Raleigh Council Considers Two New Budget Proposals As Deadline Looms
Posted June 29, 2004
RALEIGH, N.C. — It is back to the bargaining table for Raleigh City Council members. The council has two new budget proposals to consider before Wednesday's deadline.
In either case, it appears a property tax increase will not be as high as originally thought.
The council started with Raleigh City Manager Russell Allen's proposal of an 8 percent property tax increase -- the first increase in more than a decade.
A proposal by Councilman Mike Regan was rejected by city council members Monday, saying his property cuts to human services were irresponsible.
"What I suggested is along the same lines upon which this nation was built, and if you look at the Constitution, you will see that the kind of things that I am suggesting the government be involved in are the same things that the founding fathers said," Regan said. "All of the things I am trying to cut out of here are all of the things the founding fathers said we (the government) shouldn't be doing."
At Monday's budget workshop, the council received two new plans -- one includes a lower tax increase and the other proposes no tax increase at all.
Mayor Charles Meeker takes the 8 percent property tax increase and reduces it to 2 percent by adding $2.5 million in additional revenue, largely from a $60 fee for homebuilders who do not pass their first inspection.
"It would raise about three-quarters of a million dollars over the course of a year. You know, we have thousands and thousands of inspections, and over time, it would raise money," Meeker said.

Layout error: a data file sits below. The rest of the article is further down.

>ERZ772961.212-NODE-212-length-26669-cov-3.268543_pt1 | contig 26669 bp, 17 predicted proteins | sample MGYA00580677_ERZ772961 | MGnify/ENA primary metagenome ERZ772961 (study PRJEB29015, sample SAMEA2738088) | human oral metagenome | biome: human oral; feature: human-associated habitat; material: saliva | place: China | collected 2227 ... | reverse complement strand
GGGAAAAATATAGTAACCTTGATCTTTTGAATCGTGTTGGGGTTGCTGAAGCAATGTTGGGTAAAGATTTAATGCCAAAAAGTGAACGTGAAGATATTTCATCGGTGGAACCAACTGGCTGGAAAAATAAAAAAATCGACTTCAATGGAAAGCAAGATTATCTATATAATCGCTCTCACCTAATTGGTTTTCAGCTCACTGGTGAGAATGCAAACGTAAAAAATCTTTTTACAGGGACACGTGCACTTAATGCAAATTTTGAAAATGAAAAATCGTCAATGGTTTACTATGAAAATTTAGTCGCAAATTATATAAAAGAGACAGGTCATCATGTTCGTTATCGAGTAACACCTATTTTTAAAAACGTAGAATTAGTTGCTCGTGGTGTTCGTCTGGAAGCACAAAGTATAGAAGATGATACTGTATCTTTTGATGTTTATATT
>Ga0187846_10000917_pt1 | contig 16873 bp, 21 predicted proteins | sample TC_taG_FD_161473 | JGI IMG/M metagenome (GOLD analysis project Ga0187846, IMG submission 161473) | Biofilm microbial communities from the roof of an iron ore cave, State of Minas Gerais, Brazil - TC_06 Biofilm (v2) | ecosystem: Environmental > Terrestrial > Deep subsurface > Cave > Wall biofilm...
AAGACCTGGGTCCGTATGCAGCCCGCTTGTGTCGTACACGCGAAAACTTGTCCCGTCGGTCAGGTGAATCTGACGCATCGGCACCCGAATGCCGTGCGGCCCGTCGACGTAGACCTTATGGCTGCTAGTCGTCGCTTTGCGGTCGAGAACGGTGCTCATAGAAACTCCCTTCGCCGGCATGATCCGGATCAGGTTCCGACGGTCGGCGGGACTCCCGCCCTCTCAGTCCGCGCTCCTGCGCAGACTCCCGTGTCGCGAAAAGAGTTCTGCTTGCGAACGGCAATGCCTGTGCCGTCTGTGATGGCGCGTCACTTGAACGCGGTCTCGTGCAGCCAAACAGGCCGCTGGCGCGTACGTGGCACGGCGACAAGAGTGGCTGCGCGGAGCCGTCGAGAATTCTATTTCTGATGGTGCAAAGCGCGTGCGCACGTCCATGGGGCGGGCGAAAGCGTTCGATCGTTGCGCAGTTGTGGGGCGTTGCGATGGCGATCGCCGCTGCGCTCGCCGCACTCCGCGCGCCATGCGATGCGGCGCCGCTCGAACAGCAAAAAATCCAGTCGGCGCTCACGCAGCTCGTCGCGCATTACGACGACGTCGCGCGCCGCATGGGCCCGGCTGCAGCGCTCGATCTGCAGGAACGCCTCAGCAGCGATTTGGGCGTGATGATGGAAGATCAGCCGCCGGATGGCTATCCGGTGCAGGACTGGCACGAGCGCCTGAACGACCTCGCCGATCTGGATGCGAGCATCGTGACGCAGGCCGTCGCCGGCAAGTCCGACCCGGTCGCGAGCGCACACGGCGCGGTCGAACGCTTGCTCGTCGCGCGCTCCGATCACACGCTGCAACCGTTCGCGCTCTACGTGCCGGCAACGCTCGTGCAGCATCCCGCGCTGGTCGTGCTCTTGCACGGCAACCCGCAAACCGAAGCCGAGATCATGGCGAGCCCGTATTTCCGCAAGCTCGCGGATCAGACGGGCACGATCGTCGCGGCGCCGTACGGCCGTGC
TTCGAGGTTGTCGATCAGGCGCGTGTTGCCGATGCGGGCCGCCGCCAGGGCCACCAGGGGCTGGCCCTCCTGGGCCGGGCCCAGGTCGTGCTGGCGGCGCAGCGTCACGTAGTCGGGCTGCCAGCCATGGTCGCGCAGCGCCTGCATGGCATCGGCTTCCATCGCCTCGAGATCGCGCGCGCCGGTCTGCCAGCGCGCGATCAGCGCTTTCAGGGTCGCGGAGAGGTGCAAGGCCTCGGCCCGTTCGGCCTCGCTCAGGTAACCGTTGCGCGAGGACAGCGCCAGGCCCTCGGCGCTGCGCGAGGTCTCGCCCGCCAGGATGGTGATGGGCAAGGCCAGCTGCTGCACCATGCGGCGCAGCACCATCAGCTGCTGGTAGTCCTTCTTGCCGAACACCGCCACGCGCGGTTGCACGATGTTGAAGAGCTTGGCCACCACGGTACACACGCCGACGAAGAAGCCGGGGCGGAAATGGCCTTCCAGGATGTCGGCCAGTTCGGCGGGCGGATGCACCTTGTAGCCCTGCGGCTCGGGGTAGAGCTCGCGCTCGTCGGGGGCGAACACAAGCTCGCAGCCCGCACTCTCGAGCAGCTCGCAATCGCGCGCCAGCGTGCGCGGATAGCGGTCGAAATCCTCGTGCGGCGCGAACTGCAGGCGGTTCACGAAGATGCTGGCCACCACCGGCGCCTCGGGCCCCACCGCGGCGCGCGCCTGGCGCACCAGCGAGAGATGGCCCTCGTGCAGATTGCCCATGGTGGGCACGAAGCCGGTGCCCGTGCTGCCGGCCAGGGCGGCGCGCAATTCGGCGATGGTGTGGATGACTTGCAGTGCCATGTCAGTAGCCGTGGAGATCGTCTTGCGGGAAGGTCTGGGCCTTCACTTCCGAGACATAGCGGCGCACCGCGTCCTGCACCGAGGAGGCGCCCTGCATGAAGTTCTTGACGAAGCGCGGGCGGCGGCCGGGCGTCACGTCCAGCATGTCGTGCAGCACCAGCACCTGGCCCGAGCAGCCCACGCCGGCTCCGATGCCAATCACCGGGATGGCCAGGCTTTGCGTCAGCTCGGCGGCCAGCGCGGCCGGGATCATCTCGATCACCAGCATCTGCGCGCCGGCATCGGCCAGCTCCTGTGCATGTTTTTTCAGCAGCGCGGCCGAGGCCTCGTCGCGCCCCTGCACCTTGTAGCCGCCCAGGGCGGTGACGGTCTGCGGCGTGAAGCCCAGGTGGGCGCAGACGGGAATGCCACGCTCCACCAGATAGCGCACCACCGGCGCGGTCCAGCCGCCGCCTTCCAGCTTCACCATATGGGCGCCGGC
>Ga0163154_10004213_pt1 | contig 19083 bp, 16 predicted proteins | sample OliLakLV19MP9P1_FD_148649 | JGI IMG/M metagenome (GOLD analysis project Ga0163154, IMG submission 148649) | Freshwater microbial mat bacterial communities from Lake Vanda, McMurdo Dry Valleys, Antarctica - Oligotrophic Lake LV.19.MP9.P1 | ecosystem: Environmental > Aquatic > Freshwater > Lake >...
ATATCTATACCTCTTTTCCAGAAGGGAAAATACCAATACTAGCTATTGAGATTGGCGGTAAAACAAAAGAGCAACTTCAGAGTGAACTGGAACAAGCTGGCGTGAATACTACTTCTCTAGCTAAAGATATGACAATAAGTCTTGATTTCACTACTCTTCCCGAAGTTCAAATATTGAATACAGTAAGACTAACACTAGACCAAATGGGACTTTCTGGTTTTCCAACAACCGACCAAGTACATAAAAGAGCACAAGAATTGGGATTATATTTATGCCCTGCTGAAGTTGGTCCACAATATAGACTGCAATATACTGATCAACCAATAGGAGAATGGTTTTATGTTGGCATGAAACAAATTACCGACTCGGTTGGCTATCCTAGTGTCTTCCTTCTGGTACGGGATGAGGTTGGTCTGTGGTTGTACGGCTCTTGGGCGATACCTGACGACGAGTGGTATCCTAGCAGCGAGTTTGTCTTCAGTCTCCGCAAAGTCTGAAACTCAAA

Some council members say that is not enough.
"I can't support a tax increase," Councilman Thomas Crowder said. "I think we have plenty of revenue resources to be able to come and address this and I'm happy to do so and still meet the needs of the citizens."
Crowder's proposal avoids a tax increase with nearly $6 million in additional revenue. More than half would come from a license fee on rental properties, something Meeker believes may be hard to enforce.
"That's what we've heard from other cities. We've heard that other cities have had a lot of trouble with it and it doesn't really generate that much money," Meeker said.
Meeker and Crowder would cut expenses by more than $4.5 million. Items on the chopping block include a new public safety center, traffic signal synchronization and red light cameras.
It is the elimination of two community service positions that struck a nerve with one council member.
"I have some real concerns when I see just right off the top, one of the smallest items that we have and it's pulled off," councilor James West said.
Council members said they needed more time to look at the two new proposals.
Meeker told the council to be prepared to take a vote Wednesday. They are under the gun to pass a budget before the fiscal year ends on Wednesday.
Allen has stated that the city needs a property tax increase in its next budget.